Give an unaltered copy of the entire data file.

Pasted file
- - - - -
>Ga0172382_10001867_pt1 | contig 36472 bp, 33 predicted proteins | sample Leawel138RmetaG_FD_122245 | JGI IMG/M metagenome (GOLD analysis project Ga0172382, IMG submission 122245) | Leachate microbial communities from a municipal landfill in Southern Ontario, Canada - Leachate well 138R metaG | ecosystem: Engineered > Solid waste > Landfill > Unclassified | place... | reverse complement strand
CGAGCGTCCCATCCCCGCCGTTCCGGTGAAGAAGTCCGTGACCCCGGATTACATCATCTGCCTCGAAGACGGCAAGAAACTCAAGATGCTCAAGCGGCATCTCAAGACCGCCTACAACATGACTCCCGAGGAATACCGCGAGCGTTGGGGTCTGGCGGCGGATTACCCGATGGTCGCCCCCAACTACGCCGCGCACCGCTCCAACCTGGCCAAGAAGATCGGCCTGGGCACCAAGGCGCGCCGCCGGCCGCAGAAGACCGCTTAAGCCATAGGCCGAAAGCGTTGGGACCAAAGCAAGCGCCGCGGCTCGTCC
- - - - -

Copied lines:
>Ga0172382_10001867_pt1 | contig 36472 bp, 33 predicted proteins | sample Leawel138RmetaG_FD_122245 | JGI IMG/M metagenome (GOLD analysis project Ga0172382, IMG submission 122245) | Leachate microbial communities from a municipal landfill in Southern Ontario, Canada - Leachate well 138R metaG | ecosystem: Engineered > Solid waste > Landfill > Unclassified | place... | reverse complement strand
CGAGCGTCCCATCCCCGCCGTTCCGGTGAAGAAGTCCGTGACCCCGGATTACATCATCTGCCTCGAAGACGGCAAGAAACTCAAGATGCTCAAGCGGCATCTCAAGACCGCCTACAACATGACTCCCGAGGAATACCGCGAGCGTTGGGGTCTGGCGGCGGATTACCCGATGGTCGCCCCCAACTACGCCGCGCACCGCTCCAACCTGGCCAAGAAGATCGGCCTGGGCACCAAGGCGCGCCGCCGGCCGCAGAAGACCGCTTAAGCCATAGGCCGAAAGCGTTGGGACCAAAGCAAGCGCCGCGGCTCGTCC